Many beloved North American gravel races share a similar origin story: a handful of participants follow a poorly-marked course, have the adventure of a lifetime, and come back the next year with friends in tow. Year after year, participation numbers climb, the event becomes more organized, and sponsors sign on.
For 2020, SBT GRVL is a Monument of Gravel.
In 2019, the SBT GRVL race in Steamboat Springs, Colorado bucked this trend and sold out its inaugural edition in under a week. For 2020, the event sold out 2,500 spots in 25 minutes. What was the event’s secret sauce?
Payout and parity.
It’s no surprise that SBT GRVL became one of the country’s top gravel events in its first year; the founders of the Colorado race were armed with a wealth of experience in both bike racing and the outdoor industry. According to co-founder and former professional road racer Amy Charity, this collective wisdom gave them a leg up.
“We created a race that all of us wanted to do,” Charity told VeloNews. “We cherry picked what was awesome about the Dirty Kanza and other races, and then asked ourselves what else we wanted.”
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Unlike the Dirty Kanza, which is fully self-supported, the SBT GRVL organizers decided they did want support on course, in the form of well-stocked aid stations and clear signage. To encourage people of all backgrounds and abilities to participate, they offered three race courses of varying lengths. There was free coffee at the start, and beer was plentiful at the finish.
What else could the team do to make this their dream race?
“We looked at each other and said, ‘let’s pay out a ton of money,’” Charity said.
The inaugural edition awarded $5,000 each to the the fastest man and woman, as well as additional prize money for the top-five finishers. All told, SBT GRVL will pay out $22,000 this year, as well as issuing prize packs to the top three male and female finishers in each age group.
Few gravel races offer prize money, and the general culture of the sport has embraced experience over rankings and prizes. Nevertheless, for the new breed of gravel privateers who rely on support from brands to make a living, the temptation of having a gravel experience coupled with cash has a magnetic pull.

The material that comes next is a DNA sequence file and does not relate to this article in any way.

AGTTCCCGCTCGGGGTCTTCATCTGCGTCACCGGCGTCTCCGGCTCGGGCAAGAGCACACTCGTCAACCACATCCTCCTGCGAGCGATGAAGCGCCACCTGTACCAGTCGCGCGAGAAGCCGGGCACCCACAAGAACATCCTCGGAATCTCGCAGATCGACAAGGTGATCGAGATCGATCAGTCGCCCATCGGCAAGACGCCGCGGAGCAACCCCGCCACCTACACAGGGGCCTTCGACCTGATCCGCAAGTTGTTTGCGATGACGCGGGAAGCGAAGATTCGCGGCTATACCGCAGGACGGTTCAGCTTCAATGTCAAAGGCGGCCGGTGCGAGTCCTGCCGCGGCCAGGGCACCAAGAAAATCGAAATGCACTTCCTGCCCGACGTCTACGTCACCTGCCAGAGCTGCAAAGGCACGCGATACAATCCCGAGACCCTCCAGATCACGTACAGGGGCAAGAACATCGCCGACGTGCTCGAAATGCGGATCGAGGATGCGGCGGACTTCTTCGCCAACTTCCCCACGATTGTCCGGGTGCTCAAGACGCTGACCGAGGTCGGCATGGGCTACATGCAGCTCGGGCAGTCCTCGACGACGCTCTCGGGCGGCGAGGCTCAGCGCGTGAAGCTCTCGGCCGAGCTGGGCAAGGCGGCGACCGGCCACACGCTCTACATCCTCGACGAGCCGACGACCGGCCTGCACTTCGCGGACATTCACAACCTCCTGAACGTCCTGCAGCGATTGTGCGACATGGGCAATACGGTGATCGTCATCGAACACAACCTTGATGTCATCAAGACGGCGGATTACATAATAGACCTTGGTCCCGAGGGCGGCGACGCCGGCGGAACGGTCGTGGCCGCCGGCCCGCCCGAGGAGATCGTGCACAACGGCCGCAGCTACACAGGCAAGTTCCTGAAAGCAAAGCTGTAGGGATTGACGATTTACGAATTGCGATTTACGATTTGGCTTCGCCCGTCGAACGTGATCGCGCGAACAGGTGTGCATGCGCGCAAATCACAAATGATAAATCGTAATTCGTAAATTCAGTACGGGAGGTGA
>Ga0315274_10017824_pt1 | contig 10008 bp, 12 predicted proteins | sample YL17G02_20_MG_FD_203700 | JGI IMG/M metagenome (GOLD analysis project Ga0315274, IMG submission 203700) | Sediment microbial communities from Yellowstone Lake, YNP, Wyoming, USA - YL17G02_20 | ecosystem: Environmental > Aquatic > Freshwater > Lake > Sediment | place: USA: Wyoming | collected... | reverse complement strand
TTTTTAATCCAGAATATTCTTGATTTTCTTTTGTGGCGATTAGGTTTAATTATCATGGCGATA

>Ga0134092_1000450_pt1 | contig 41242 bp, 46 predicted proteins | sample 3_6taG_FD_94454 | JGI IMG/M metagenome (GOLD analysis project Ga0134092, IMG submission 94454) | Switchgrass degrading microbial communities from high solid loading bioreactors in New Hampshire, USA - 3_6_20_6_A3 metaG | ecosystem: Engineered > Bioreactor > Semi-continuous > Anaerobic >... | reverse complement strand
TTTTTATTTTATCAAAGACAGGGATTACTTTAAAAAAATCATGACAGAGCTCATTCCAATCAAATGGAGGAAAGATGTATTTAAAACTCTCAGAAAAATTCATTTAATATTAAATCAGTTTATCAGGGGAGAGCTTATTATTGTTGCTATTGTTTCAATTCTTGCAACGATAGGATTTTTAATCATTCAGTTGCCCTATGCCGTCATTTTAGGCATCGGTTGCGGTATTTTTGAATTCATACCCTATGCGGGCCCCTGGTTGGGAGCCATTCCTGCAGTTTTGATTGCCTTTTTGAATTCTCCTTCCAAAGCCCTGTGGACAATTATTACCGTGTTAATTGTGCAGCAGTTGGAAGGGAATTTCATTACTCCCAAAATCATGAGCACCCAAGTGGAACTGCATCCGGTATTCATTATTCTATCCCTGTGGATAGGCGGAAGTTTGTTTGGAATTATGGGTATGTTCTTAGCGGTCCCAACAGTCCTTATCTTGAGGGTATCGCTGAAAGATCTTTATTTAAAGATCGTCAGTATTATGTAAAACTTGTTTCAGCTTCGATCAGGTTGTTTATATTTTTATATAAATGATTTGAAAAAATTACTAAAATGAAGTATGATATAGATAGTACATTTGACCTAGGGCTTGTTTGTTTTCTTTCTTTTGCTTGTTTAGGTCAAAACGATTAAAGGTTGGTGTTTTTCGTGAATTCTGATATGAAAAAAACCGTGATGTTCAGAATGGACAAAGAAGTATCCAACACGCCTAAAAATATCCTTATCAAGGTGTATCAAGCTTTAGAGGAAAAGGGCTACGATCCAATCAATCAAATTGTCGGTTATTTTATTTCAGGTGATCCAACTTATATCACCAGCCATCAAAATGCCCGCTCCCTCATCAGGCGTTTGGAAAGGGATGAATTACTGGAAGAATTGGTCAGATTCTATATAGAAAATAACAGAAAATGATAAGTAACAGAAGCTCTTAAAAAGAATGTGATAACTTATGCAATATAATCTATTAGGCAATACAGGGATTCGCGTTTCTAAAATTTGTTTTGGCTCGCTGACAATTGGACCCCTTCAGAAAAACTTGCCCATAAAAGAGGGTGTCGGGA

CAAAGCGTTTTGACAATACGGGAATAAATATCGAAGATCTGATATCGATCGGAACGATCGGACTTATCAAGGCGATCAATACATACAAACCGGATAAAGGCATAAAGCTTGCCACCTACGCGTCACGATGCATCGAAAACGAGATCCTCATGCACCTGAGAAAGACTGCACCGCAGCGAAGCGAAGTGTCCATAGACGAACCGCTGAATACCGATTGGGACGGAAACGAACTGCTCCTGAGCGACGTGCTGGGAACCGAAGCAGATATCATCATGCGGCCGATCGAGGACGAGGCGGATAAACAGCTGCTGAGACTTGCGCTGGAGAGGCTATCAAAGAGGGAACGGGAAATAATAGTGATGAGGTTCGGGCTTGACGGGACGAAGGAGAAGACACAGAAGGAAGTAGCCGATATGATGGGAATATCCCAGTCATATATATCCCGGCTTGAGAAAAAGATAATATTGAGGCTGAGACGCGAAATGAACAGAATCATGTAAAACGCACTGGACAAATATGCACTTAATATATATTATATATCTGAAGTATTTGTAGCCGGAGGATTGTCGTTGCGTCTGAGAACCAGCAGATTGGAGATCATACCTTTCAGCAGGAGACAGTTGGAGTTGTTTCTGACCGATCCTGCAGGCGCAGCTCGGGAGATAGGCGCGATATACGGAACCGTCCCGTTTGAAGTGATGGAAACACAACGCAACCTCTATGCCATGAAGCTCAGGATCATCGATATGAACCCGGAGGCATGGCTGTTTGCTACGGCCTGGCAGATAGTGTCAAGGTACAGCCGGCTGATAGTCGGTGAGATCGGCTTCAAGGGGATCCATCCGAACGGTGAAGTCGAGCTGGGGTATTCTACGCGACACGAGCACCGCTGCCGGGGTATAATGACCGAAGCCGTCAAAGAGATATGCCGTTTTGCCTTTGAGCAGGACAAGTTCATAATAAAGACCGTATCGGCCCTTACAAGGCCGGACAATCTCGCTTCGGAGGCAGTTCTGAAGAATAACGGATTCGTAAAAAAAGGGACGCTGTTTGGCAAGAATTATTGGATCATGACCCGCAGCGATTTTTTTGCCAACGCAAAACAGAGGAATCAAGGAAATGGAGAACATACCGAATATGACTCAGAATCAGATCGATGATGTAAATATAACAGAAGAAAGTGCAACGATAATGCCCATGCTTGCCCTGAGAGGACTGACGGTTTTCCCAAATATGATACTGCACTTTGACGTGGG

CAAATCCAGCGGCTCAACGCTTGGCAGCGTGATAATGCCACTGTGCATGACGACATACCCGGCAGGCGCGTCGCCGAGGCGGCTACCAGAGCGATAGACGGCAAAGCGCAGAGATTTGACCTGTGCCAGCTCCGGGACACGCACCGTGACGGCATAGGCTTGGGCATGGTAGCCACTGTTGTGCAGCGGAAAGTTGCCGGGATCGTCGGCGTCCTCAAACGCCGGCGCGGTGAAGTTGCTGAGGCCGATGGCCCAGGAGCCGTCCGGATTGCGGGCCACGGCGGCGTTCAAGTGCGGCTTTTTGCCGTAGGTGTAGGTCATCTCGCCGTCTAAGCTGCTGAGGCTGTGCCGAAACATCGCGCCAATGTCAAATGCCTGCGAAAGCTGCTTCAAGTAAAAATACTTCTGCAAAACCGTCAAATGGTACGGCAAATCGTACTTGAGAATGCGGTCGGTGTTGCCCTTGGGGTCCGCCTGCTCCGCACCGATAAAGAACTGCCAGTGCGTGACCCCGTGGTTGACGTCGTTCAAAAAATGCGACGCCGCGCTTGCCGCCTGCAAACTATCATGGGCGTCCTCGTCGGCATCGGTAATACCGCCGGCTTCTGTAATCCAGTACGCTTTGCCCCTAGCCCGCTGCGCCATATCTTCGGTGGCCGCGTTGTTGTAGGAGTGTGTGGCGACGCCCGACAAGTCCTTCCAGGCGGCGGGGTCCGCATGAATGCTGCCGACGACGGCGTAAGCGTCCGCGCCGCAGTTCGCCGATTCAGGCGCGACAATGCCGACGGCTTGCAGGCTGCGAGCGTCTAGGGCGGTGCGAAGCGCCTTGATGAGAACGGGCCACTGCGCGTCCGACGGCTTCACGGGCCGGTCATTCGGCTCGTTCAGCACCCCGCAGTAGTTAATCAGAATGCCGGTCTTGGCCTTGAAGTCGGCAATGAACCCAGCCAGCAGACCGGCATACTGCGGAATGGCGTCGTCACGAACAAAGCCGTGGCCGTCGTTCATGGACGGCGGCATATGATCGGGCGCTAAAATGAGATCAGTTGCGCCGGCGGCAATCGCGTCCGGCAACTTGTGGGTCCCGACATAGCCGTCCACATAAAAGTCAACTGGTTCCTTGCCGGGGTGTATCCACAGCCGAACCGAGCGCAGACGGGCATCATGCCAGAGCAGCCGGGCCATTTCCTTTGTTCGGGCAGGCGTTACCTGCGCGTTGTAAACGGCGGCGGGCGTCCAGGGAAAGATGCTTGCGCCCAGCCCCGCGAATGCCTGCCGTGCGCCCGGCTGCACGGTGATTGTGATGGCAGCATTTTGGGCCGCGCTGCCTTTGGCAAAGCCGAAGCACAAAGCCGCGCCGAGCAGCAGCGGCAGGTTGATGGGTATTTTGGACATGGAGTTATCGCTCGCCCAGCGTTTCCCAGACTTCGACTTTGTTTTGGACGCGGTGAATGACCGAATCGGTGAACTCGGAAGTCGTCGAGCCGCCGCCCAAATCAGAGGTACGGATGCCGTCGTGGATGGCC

With equal payout for males and females covered, SBT GRVL ensured parity in prize money. Yet organizers weren’t prepared for the dearth of female participation after the race sold out in 2019. Rather than let the numbers stand, the team decided that they wanted to attract more female participants.
“We felt as race directors that it was our responsibility to influence change,” Charity said. “Our idea was to talk to female participants already registered to share their story about why they were coming to SBT. We were hopeful that these women and their stories would inspire other women to join us.”
They released an additional 200 spots to women, and sold them out in four days. The strategy helped boost the race’s female participation for 2020. This year, women’s registration is at 30 percent, another highly unlikely statistic for the second edition of a race.
Although the 144-mile SBT GRVL Black Course seems straightforward, the route packs some punches. Riders climb 9,400 feet along the journey, and the race unfolds on open ranching roads. Punctures are a real possibility, as are large swatches of washboarded sections. The sun burns brightly at 7,000 feet above sea level, and the elevation puts an extra burden on riders’ lungs and legs.
In 2019, a bout of leg cramps forced Payson McElveen to lose a minute off of winner Ted King, and a puncture separated Lauren Stephens from her Tibco-SVB teammate Brodie Chapman, who took the win.
In any race, bad weather or a mechanical can spoil the fun, but at SBT GRVL, not much else is left up to chance. When the organizers made their list of what constituted their dream gravel race, they made sure that they could check off every single box.
These two qualities helped riders nominate the event to our VeloNews Monuments of Gravel list: Payout and parity.
Ted King and Brodie Chapman